UNI Care held its statutory conference in Warsaw last week, bringing together care unions from across Europe. One of the main topics of the two-day event was tackling the violence and harassment faced by nursing home and homecare workers.
Amongst the factors driving increased violence and harassment of care workers are the labour shortages and high staff turnover rates, as identified in UNI Europa Care’s RETAIN project. Shortages of staff lead to decreased services provision and ultimately put stress on care users and care workers alike. For that reason, the RETAIN project had already proposed that UNI Care affiliates advocate that their governments ratify ILO Convention 190.
As 95 per cent of the care workforce are women, and many among them are migrants or Persons of Colour, unions need to develop specific means to address their issues. For that reason, UNI Europa Care teamed up with UNI Equal Opportunities as part of an EU-funded project (VS/2021/0041) at its meeting.
Amel Djemail, UNI Europa Director Equal Opportunities spoke about UNI Europa’s campaign to ratify ILO Convention 190 across all EU member states to the conference and the need for EU-level guidelines.
In the discussion, Polish nursing home workers told the conference that alcohol abuse among care users was rampant. When drunk, care users would spit at them, insult them and even physically attack them. Barbara Dors from Polish UNI Care affiliate OPZZ-KP made it clear that abuse was both physical and psychological.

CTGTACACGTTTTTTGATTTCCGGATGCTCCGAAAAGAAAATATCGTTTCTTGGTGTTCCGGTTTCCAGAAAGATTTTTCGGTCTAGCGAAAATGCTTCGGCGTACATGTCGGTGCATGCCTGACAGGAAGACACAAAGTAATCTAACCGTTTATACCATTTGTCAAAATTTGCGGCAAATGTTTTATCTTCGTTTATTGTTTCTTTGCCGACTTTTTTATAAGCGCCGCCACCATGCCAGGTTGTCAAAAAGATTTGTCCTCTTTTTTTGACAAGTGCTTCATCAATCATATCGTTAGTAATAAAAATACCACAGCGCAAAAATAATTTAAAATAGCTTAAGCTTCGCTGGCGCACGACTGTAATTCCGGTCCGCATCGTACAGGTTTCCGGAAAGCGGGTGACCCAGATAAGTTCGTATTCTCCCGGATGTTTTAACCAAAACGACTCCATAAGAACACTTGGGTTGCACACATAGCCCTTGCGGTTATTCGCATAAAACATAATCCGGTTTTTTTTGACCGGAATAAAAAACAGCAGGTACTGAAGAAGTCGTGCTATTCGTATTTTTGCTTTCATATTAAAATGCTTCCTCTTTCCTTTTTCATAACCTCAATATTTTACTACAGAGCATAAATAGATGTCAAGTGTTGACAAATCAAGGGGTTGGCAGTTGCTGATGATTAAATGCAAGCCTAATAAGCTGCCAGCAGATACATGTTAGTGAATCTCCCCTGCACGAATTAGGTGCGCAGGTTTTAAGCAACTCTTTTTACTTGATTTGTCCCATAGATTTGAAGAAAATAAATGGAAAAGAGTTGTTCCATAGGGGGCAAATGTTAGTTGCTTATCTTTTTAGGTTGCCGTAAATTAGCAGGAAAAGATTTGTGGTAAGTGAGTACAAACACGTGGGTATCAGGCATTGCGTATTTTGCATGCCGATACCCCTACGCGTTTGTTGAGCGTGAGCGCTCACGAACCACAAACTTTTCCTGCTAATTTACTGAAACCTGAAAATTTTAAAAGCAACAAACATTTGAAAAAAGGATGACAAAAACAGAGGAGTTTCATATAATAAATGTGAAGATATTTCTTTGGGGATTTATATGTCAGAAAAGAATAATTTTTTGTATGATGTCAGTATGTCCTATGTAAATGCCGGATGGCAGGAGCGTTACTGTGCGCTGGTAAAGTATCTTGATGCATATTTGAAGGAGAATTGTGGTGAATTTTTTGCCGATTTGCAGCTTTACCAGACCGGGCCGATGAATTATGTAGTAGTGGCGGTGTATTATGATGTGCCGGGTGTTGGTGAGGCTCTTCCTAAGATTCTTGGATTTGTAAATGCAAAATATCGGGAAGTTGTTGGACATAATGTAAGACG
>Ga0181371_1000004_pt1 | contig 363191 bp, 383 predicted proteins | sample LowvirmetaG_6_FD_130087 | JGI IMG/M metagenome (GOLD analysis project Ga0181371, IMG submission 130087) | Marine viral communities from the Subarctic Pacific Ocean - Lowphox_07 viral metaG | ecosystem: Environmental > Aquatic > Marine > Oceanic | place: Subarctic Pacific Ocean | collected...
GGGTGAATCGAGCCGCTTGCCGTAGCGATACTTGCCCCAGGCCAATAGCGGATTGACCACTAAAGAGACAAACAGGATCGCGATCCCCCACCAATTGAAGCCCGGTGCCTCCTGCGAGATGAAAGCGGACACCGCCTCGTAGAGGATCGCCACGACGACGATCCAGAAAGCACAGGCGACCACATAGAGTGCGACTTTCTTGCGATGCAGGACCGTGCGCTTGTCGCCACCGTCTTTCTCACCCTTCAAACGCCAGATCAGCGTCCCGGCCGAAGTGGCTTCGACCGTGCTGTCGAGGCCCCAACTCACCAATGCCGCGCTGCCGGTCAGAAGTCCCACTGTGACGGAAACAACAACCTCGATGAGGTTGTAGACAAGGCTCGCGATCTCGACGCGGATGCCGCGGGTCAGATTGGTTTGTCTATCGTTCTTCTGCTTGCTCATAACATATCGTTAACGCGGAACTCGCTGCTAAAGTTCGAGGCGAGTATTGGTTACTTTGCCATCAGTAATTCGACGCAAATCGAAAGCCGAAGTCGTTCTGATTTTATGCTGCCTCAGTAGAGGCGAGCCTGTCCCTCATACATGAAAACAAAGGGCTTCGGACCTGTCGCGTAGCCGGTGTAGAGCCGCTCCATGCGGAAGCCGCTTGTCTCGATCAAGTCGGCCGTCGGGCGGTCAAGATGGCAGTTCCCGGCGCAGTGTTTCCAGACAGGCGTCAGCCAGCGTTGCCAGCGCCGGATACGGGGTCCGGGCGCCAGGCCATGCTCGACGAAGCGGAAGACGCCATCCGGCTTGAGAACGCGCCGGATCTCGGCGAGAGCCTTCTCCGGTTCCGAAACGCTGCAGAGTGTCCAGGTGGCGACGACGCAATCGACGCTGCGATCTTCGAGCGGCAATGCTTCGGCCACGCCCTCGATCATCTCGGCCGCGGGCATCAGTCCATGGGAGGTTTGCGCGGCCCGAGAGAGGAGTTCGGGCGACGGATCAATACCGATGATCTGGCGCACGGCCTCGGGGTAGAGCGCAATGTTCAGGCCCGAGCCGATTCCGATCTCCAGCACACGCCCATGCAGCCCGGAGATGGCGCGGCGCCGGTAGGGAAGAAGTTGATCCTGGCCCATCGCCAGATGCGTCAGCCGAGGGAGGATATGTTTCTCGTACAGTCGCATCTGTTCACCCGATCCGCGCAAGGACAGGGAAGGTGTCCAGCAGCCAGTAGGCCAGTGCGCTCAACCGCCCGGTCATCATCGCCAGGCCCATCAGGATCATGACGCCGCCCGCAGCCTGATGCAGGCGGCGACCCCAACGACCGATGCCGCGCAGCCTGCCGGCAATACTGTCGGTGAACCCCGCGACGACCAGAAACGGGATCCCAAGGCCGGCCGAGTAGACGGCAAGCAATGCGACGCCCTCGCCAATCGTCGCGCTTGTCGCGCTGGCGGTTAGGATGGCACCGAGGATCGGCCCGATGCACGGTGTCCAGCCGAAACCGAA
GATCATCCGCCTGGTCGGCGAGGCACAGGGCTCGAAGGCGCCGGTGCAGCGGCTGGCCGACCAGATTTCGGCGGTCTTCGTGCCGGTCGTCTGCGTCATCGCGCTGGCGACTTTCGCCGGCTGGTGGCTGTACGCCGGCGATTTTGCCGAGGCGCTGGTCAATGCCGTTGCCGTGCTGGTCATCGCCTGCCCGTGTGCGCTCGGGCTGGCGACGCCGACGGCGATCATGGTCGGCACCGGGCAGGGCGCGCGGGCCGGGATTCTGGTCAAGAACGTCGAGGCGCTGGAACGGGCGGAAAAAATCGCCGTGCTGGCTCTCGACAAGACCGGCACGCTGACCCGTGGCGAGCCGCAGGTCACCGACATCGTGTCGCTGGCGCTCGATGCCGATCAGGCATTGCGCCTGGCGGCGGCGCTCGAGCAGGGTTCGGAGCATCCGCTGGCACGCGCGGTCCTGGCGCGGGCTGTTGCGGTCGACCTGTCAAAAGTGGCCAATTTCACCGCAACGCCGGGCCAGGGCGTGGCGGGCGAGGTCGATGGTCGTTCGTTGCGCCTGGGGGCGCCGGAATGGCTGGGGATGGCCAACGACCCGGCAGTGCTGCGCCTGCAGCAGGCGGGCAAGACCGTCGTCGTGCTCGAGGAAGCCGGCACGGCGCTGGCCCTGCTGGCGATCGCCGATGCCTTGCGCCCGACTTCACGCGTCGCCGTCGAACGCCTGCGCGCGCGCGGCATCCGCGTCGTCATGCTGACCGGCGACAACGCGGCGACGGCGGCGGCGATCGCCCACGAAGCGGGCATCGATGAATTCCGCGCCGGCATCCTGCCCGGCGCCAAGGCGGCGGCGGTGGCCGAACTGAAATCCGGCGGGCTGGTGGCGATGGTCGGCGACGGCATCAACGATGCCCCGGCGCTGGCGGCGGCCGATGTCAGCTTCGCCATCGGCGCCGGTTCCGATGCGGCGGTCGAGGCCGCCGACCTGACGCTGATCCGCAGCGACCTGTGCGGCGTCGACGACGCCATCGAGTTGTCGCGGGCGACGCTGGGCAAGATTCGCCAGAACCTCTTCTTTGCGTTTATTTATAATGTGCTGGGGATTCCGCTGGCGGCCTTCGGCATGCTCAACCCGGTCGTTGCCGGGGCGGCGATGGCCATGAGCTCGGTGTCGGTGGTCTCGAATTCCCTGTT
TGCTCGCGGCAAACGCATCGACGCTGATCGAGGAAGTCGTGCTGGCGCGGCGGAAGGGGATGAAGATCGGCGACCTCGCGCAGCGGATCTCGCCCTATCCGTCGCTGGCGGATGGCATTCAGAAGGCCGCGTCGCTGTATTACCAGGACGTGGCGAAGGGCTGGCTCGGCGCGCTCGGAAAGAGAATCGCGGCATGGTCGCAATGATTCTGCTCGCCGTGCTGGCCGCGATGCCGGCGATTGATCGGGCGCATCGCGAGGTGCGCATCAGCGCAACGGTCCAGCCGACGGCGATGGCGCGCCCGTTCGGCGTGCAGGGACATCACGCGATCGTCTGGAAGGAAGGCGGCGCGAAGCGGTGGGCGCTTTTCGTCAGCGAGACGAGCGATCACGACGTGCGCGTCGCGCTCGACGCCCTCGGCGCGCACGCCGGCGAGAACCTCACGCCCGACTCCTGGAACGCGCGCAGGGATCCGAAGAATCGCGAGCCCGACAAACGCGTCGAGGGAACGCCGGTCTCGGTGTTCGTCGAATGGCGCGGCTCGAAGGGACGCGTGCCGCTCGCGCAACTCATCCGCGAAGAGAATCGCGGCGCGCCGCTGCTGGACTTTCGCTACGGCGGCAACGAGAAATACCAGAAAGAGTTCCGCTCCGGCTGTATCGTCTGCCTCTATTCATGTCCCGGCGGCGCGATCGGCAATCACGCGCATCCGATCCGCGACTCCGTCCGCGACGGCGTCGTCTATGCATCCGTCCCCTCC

Delegates from across Europe also discussed how home care workers were exposed to violence and harassment in persons’ homes, and left without any protection. One participant recounted how a migrant live-in care worker had to barricade her door with a mop because the care user would enter her room during the middle of the night.
In Belgium, UNI Care affiliate SETCa-BBTK alongside its employer organisation has set up an institution called ICOBA which specifically monitors violence and harassment in the care sector. SETCa-BBTK presented a motion, which was adopted, that stressed that UNI Care will cooperate with employers, old persons’ groups, persons with disabilities and other user organisations on establishing guidelines on tackling violence and harassment in persons’ homes.
Adrian Durtschi, UNI Care Head of Department said: “We have seen how feminist movements and trade unions have been converging in recent years and changing women and migrant workers lives. Yet, millions of home care workers across Europe still don’t have adequate labour protection. UNI Care is dedicated to changing that and using union power to ensure that no nursing home or home care worker needs to work in fear.”